This Detroit funk legend and obscure guitar hero grew tired of standing in the shadows, so he staged a mighty comeback
Published: October 12, 2011
Forty-five minutes later, the museum tour culminates inside Motown's hallowed Studio A. Coffey strolls in cooler than a breeze and addresses the 25 or so gathered. He points out where he placed his famous wah-wah pedals and guitar effects every afternoon, cranking out a tune an hour, five days a week for the bosses at Motown. He reminisces about what those emotionally grueling sessions in this hot-box were really like.
The sightseers are surprised, some look at each other as if realizing at that very moment that a living Funk Brother is in their presence, showing them how all those life-altering records were made. This is a rare, one-off Coffey appearance at Motown, a chance to entertain his U.K. visitors.
He talks of immortals, such as bassist James Jamerson and drummer Pistol Allen, and where they'd position themselves.
"Jamerson sat here, Uriel Jones and Pistol Allen sat over there, [Bob] Babbitt used to sit right here."
The Motown fans try to not to let their heads spin: Here's this guitarist who's comfortable and relaxed standing in the very spot where he plugged in his guitar and headed the rhythm section on songs for the Temptations, Diana Ross, the Four Tops, Smokey Robinson, the Spinners and a mountain of other Motown acts. The fans understand now how he wasn't so relaxed then, recording hit songs on deadline directly to tape without rehearsal.
Coffey finishes his little history lesson and wins resounding applause.
This is more than some old guy recalling his glory days working at a record label that pumped music out assembly-line style. Think of it: His guitar notes are engrained in the DNA of most Americans over the age of 25, whether they realize it or not. And those are merely a fraction of the marquee songs Coffey played on during his Motown time in Detroit and Los Angeles backing up the stars. His riffs and signature licks for artists such as the Floaters' "Float On," the Supremes' "Someday We'll Be Together," the Four Tops' "Still Waters Run Deep," the Spinners' "It's a Shame" and the Dramatics' "In the Rain" are powerful enough to make him a legend among soul music purists, certainly. Forget that his wah-wah guitar on Temptations hits such as "Psychedelic Shack" and "Cloud 9" were not only innovations, but they ushered in a new era of soul and R&B guitar playing. This is without even touching his funked-up solo career as a frontman with the Detroit Guitar Band or his short-lived sting with Lyman Woodard.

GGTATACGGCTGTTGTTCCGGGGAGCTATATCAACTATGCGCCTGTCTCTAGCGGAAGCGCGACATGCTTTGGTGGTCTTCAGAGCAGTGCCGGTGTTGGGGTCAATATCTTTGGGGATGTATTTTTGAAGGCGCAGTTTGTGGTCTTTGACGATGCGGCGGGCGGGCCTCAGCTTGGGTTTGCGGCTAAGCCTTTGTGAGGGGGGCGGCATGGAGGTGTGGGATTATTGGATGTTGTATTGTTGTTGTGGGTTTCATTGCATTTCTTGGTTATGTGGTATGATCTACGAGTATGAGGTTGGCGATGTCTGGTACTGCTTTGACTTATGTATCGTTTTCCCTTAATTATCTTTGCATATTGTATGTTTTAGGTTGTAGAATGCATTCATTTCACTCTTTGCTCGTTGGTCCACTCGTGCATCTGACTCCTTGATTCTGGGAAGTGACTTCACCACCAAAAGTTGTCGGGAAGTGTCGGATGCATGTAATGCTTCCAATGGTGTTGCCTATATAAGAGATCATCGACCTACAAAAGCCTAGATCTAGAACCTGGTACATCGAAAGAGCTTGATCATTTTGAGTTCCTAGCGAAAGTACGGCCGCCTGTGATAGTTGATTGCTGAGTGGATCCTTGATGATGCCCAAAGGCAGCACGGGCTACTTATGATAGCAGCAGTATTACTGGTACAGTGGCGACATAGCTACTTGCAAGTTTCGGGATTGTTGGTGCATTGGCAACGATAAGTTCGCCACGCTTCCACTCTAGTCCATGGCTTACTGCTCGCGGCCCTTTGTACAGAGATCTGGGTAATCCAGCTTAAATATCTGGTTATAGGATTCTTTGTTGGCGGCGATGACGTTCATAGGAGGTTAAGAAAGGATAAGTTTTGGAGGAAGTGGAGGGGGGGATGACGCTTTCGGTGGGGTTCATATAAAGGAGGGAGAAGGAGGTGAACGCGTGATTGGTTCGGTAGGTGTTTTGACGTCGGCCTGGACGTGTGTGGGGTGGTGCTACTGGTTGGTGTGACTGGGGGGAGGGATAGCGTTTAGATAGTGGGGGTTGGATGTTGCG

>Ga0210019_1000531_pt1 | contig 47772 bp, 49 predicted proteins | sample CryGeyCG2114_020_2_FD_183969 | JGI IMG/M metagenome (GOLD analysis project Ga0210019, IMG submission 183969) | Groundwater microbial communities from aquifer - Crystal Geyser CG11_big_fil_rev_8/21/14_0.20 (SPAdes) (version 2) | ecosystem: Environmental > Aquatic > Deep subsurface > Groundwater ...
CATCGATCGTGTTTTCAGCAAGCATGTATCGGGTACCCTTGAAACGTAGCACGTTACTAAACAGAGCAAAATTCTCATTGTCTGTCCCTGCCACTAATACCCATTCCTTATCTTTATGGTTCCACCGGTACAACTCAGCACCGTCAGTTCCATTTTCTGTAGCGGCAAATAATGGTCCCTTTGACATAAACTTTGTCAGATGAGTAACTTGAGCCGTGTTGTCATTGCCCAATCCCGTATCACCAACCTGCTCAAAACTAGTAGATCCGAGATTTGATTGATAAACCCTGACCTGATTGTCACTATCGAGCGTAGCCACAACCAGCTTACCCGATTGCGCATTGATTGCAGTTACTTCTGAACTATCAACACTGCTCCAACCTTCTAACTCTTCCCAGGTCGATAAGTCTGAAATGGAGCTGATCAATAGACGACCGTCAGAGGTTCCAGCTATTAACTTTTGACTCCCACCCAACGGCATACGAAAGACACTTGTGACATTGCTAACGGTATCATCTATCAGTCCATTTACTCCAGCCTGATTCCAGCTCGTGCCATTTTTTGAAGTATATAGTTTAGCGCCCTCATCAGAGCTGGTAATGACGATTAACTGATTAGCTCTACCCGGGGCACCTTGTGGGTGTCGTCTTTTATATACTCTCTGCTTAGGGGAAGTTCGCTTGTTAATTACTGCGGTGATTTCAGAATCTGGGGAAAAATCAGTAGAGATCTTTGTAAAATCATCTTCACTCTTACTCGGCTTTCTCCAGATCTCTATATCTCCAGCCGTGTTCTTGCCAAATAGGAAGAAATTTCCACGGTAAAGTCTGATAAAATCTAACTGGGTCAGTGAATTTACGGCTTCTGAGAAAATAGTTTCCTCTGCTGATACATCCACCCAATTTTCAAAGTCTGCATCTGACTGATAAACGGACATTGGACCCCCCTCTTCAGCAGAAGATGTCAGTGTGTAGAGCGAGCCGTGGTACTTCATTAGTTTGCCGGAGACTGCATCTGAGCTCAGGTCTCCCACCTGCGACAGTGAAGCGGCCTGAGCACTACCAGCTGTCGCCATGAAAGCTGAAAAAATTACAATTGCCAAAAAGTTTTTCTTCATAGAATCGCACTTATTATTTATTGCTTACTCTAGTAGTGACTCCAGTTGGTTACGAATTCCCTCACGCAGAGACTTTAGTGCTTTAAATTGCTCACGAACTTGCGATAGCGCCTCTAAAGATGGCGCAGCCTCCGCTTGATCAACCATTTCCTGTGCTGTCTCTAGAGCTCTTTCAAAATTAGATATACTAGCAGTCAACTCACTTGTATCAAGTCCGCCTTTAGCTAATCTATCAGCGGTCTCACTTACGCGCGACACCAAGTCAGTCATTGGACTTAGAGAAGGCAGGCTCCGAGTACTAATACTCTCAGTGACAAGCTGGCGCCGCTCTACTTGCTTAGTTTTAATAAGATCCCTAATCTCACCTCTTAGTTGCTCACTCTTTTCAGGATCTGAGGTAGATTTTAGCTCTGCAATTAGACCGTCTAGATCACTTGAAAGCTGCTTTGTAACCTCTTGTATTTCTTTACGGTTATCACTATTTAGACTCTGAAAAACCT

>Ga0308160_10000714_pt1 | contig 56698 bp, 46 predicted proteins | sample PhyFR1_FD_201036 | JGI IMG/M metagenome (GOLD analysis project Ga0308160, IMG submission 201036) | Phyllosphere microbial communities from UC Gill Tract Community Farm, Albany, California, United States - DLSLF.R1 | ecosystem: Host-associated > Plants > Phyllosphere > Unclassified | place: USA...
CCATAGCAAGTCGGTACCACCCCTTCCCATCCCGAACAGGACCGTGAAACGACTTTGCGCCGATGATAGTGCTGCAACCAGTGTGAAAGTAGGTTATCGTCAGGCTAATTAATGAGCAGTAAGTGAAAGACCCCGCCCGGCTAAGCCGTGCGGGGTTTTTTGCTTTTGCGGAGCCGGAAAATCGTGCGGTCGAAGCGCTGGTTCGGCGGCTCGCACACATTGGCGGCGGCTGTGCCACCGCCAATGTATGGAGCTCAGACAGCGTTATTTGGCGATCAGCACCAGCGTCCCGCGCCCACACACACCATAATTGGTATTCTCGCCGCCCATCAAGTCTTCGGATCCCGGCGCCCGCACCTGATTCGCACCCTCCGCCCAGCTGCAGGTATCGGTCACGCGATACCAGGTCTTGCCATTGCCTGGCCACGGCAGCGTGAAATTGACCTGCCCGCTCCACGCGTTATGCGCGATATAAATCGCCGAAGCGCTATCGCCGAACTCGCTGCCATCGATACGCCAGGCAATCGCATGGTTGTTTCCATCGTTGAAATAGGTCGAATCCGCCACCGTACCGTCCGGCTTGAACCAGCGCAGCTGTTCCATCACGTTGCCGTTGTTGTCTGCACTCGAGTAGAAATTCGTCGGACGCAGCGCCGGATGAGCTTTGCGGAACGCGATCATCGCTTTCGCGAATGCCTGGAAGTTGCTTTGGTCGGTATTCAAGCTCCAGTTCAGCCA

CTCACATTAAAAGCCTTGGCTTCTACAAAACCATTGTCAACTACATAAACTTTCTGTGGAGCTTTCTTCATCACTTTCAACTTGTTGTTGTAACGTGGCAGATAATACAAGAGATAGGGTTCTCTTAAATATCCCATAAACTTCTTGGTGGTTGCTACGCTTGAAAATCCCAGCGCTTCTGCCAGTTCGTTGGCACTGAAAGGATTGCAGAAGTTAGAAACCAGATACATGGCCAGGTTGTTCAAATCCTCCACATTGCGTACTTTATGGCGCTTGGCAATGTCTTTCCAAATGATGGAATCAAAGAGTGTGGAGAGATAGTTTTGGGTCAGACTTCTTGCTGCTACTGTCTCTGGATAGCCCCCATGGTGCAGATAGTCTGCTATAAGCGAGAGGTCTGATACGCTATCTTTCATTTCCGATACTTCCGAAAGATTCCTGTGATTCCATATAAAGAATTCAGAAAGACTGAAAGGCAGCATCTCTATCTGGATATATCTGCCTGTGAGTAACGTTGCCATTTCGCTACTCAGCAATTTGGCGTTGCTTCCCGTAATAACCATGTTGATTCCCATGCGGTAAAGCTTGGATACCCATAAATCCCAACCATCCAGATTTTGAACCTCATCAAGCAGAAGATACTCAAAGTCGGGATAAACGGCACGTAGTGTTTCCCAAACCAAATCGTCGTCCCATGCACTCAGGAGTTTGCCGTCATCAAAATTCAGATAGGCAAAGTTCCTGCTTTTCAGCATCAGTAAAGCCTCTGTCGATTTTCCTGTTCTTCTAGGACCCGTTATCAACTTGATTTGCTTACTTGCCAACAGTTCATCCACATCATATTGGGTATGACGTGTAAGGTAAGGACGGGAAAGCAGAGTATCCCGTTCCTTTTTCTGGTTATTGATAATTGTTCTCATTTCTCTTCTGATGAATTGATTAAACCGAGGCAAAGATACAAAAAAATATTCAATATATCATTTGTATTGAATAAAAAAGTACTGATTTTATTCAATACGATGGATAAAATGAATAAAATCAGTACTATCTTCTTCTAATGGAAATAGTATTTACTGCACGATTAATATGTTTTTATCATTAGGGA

How did he manage to be involved in so many key sessions over the years?
"I was a free agent back then and it had its advantages," Coffey says with a smile. "When things were really cooking, I was doing double sessions with Motown every day. I'd take a break, then do the producer's workshop with [famed songwriting and producing trio] Holland-Dozier-Holland and crank out stuff for Hot Wax and Invictus until two in the morning, and then could do something with Muscle Shoals or Stax or whoever as I pleased. So for a lot of the key songs of that era, I got calls to play on this stuff because I was never under an exclusive contract with Motown like a lot of the other guys. I just did the sessions."
Coffey's sitting inside of some old offices at Motown Records, but it's not easy pulling old stories out of him. Sure, the guitarist can rattle off tales that are so rich in history you sometimes wonder why he'd talk of anything else. Like the one about being in the studio with Berry Gordy, or watching Stevie Wonder play drums on the Spinners' "It's a Shame" — because "nobody else could hear the notes." But Coffey already wrote a book of those tales, 2004's Guitars, Bars and Motown Superstars, that can walk you through his glory days of yesteryear. Turns out Coffey isn't living in a past reality. He's here. He's living in the here and now. He hopes others are too.
Recorded at Rust Belt Studios in Royal Oak (often home to Kid Rock, the Detroit Cobras and others), Coffey spent the bulk of last year piecing together an album that a music label like Strut could market to the masses. In order for that to happen, Coffey is savvy enough to recognize that a team needed to be put together. Producer Al Sutton, Rust Belt's owner, brought in Chris Peters (formerly of Electric Six) and Chris Fuller to manage Coffey and give him the freedom to simply focus on creating the music and nothing else.
"You know what happened, this is the first time that I didn't have to be the producer on my own album," Coffey says with a sigh that explains how taxing it'd been in the past. "I'm usually in charge of everything — from finding artists, creating material, recording it, mastering it, and so on. With this album, my management picked the musicians, they picked the singers, I wrote a bunch of songs and they took care of the rest."
As he thinks harder about what other stars aligned to make everything work out, he can't help but remember one key financial advantage.
"What was also crucial was that Al Sutton said, 'Let's just work as long and as hard as possible. ...' I've worked harder on this album than any album I've ever done. It's because, normally, when I was with Mike Theodore [his ex-production partner], we'd get budgeted for 10 songs, and you got 10 songs. That's how we rolled. With this particular thing, I could work hard on the small parts, and it paid off."
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